Baldwin County’s Board of Education met earlier this week to apply for a waiver about the type of standardized tests that will soon make up the county schools’ report card scores, due to be …
Baldwin County’s Board of Education met earlier this week to apply for a waiver about the type of standardized tests that will soon make up the county schools’ report card scores, due to be released by the state in December, that measure overall school performance.
School officials argued that the current means of testing, the ASPIRE test, was not an accurate representation of the learning going on in our schools.
Dr. Joyce Woodburn, the county’s academic dean, showed a large amount of data proving the ASPIRE tests’ correlations with improved ACT scores and adherence to state College and Career Readiness Standards were largely non-existent.
Couple that with complaints from other school systems around the state that their scores were similarly problematic.
As a teacher, if you see that everyone in the class has scored poorly on a test, you should realize the problem is with your test.
Any teacher worth their salt will know that the test is likely invalid and will find another means of assessment.
That’s what Baldwin County is asking to do – the ASPIRE test is believed to be ineffective, and the county would like to use another testing system that they think can and does work to better help our children: the Scantron Performance Series tests.
With the Scantron testing system that has been proposed, children will be tested at designated, regular points in the year, which will enable teachers and administrators to assess the effectiveness of instruction throughout the year in real time.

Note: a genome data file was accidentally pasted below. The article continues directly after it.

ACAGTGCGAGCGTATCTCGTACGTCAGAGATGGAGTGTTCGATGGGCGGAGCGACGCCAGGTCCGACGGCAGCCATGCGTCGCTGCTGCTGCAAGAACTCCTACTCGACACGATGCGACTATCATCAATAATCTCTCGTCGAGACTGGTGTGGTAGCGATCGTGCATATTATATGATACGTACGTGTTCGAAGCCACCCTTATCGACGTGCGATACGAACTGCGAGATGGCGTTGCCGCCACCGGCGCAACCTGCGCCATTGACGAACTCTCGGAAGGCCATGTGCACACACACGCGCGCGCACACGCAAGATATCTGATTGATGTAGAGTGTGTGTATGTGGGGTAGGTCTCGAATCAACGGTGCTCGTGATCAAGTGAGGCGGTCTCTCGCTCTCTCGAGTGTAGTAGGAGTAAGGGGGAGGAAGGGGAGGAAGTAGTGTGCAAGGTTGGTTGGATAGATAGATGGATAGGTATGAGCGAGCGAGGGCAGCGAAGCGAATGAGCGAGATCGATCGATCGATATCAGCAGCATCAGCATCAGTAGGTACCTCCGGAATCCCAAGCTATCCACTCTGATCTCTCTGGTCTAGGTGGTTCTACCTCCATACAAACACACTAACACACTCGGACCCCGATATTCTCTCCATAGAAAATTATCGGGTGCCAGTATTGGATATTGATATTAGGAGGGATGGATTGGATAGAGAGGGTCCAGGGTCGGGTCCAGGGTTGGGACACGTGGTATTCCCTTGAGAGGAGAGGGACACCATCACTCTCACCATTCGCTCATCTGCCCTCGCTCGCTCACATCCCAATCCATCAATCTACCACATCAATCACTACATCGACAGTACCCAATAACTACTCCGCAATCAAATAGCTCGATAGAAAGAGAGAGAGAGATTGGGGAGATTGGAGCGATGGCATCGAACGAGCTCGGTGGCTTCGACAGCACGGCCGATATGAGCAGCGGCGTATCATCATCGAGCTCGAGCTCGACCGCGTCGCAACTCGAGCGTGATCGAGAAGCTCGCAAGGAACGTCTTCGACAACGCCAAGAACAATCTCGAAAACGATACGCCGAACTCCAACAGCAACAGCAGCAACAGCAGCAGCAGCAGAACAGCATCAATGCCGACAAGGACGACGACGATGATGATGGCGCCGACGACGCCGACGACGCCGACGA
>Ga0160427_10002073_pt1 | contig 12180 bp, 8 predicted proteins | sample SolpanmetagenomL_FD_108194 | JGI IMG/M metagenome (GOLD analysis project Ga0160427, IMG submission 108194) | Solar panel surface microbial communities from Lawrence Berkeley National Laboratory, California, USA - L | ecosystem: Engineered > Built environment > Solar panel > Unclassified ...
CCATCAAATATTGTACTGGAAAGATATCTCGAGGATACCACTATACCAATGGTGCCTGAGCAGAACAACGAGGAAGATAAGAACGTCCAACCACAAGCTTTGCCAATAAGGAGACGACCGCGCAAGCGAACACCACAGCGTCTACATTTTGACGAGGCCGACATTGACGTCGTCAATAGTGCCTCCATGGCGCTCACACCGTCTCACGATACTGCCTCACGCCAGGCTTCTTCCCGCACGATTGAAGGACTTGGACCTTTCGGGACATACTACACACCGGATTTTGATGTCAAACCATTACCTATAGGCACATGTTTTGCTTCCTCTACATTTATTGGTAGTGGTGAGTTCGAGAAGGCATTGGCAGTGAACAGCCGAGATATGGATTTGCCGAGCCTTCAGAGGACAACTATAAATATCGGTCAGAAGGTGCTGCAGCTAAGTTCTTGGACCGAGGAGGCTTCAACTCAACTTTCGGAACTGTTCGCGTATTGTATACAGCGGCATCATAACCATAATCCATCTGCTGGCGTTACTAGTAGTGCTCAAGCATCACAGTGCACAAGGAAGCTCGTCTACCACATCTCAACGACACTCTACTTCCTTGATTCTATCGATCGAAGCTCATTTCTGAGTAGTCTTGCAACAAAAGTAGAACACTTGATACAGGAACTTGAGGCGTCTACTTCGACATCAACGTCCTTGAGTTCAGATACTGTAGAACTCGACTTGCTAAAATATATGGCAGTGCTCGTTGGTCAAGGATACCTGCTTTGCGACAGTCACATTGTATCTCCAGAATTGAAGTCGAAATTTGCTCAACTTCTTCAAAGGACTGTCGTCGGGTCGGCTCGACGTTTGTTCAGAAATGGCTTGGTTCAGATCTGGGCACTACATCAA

Under the current testing method, test scores aren’t released until late summer, after kids have already left those teachers — leaving teachers unable to help those children with the problems the data showed.
With Scantron, Baldwin County teachers would be able to pinpoint instructional needs on a student by student basis and target teaching to what each child actually needs.
Likewise, the school system can find areas where teachers might have needs for help with how to teach different standards and use professional development to help them find ways to better educate our children.
We hope the state board of education will grant the waiver, as the ASPIRE data they love to champion clearly shows that test isn’t working.
This editorial represents the collective opinion of the Gulf Coast Media Editorial Board, composed of editors and staff of the Gulf Coast Media family of newspapers. If you have questions or comments, or would like to send a letter to the editor for publication, please email our managing editor at email@example.com.